Behavioural analysis

We know that much of the pressure on services results from the choices we all make as patients – but how do people make those choices? Our detailed market research is providing new insights into patient behaviour.

The NHS faces immense pressure every winter, due to factors like demographic change and increasing numbers of patients with complex needs. This pressure is exacerbated by a significant number of patients who use the system inappropriately, attending A&E with minor problems or visiting GPs with things that could be treated at home with help from a pharmacist.

This project has conducted comprehensive behavioural analysis into what drives these decisions, providing evidence to design a social marketing approach, influence patient behaviour, and help reduce pressure on services.

Research developed a depth of evidence about views of patients and staff from A&E, primary care, 999 and 111 teams, paramedics and pharmacists. This included 40 in-depth staff interviews, staff web groups, public focus groups (61 participants), rolling focus groups/video booths (32 staff/162 patients), rapid ethnography, vox pops and wiki engagement.

This created Mosaic segmentation around use of services, and an opportunity to improve understanding of the purpose of urgent and emergency care services in the North East. By understanding the way patients make their decisions, we can target hard-hitting campaigns more effectively.

Significantly, we found strong evidence that patients do not respond to being lectured, in spite of showing strong support for protecting the NHS by choosing services carefully.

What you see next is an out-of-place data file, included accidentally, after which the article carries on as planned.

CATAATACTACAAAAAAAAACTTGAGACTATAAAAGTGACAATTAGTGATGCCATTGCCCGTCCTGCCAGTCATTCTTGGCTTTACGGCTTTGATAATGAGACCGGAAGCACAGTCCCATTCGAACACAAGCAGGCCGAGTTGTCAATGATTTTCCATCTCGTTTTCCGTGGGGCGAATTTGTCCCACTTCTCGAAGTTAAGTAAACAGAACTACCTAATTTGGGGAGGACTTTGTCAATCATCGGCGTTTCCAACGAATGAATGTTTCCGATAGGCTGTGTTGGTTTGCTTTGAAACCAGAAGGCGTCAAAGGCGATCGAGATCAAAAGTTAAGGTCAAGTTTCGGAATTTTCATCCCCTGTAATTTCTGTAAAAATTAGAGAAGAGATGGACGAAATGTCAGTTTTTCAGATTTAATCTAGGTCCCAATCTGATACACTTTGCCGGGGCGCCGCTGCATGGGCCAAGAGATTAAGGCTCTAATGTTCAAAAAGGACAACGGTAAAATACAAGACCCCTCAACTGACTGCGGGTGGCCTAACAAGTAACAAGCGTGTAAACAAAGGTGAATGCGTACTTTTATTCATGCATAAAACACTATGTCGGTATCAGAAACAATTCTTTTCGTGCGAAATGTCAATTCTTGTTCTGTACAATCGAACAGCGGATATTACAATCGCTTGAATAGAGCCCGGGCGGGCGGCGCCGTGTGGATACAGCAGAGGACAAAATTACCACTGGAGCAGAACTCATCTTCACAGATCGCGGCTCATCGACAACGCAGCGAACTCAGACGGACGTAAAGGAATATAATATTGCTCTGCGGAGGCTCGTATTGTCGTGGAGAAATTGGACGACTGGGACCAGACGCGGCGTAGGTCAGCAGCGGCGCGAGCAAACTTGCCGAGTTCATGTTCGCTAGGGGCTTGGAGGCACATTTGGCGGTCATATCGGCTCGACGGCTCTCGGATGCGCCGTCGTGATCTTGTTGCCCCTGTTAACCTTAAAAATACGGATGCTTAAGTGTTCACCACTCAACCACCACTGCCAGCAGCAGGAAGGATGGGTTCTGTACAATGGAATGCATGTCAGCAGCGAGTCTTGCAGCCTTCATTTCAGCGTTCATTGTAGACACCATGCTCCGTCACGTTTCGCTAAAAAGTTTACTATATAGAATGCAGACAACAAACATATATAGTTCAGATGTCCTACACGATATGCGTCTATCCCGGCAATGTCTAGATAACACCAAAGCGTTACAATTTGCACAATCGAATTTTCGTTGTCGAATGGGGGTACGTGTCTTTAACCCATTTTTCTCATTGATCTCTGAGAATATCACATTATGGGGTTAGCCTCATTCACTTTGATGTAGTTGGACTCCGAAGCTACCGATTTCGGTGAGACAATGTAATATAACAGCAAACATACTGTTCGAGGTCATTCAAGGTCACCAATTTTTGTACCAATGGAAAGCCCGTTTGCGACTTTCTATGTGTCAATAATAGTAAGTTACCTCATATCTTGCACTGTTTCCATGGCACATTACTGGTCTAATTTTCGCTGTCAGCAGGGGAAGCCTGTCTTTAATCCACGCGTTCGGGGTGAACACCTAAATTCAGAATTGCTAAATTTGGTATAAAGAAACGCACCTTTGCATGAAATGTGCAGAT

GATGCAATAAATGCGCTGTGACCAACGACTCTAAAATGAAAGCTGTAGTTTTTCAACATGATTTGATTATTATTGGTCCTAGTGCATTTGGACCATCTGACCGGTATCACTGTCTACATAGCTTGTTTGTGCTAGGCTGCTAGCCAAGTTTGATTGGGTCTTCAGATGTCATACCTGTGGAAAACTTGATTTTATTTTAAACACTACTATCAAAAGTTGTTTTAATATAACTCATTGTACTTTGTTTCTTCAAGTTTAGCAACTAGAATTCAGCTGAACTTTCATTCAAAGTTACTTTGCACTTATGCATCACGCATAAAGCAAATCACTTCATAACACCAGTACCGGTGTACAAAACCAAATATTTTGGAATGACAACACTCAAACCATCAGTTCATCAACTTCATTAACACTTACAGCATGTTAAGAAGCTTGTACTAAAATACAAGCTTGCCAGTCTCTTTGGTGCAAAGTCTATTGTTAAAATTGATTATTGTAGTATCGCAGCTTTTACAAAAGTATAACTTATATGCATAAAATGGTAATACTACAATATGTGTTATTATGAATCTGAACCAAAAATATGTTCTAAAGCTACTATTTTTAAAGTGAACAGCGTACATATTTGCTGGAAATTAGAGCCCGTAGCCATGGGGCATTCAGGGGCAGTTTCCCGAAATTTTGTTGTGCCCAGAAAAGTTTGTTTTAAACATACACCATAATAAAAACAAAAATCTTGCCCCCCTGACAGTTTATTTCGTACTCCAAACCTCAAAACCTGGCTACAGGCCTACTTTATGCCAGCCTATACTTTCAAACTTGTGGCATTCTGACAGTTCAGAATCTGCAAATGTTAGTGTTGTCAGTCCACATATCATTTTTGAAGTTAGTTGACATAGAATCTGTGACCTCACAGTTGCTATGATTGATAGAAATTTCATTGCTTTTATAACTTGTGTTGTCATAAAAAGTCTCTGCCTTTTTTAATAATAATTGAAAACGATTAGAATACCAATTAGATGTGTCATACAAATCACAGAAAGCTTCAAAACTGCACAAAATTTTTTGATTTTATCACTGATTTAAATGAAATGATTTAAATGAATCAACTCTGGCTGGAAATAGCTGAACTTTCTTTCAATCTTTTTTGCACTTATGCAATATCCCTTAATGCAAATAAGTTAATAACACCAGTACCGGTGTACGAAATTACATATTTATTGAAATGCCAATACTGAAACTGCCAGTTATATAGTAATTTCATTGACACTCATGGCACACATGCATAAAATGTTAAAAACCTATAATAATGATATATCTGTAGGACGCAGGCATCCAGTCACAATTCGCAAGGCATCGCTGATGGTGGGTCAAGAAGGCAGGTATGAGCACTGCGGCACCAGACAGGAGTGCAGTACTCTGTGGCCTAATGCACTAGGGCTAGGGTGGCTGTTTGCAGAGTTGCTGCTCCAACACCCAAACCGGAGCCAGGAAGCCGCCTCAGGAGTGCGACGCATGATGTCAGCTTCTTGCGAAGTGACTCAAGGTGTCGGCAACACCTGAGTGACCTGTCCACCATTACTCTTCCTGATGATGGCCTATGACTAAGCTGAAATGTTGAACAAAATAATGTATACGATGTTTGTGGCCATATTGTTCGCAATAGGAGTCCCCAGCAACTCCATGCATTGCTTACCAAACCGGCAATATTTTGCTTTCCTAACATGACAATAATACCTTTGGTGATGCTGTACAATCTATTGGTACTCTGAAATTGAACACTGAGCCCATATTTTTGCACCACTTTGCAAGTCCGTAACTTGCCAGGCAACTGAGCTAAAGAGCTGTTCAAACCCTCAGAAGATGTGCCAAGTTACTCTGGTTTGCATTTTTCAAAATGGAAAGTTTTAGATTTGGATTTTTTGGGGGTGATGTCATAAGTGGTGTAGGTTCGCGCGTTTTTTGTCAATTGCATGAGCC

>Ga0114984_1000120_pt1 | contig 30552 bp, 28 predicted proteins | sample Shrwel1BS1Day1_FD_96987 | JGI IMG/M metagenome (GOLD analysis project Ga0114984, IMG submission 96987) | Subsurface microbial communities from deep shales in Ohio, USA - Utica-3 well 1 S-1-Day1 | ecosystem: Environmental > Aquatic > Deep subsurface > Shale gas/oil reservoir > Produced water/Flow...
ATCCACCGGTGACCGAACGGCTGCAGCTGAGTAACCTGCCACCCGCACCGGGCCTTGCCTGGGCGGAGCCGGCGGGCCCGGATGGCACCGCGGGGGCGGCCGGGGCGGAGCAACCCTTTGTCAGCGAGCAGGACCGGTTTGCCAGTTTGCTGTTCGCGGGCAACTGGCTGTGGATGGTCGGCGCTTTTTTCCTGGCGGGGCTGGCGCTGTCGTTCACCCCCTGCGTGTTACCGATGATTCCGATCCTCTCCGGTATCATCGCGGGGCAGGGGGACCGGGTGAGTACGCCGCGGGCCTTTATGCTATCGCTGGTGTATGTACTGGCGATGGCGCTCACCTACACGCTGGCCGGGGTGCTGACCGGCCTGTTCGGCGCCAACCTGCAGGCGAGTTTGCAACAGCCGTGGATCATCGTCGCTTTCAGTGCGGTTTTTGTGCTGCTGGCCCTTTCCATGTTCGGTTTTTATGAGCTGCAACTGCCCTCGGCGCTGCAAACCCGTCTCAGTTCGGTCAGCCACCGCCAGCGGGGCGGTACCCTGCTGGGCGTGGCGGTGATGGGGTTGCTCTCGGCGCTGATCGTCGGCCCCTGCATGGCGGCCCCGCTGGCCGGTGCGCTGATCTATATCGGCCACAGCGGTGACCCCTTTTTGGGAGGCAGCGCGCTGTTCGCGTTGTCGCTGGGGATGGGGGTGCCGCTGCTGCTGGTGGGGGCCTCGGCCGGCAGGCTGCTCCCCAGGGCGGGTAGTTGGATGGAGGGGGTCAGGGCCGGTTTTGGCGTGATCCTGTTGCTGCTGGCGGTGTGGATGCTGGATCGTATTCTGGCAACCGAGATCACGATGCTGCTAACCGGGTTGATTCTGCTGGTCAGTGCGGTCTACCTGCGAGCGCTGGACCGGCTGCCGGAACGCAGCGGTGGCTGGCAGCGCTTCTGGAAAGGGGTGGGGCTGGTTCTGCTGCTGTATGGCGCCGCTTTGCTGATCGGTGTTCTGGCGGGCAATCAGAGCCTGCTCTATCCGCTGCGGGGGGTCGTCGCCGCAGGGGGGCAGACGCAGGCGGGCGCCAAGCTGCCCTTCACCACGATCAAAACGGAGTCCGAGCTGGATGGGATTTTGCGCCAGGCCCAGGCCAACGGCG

This analysis provided the basis for a major regional campaign using a family of ‘plasticine people’ to share hard-hitting messages in an engaging, friendly way.

Designed to be flexible and responsive, the plasticine people share factual and timely information influencing patient choices, using a surge modelling algorithm to monitor peaks in demand and select key messages for social media, digital and other advertising accordingly.

Creative testing showed that the characters have instant, striking appeal, and can cover challenging topics in a direct style because their warmth softens the harder messages.

Next steps for the project could include further development of the surge modelling algorithm concept, and creation of a new self-care app for adults, to build on the success of the NHS Child Health app.

Making a difference? Find out more about evaluation and measurement of this project’s impact here.

‘Plasticine People’ Campaign – measurement and evaluation

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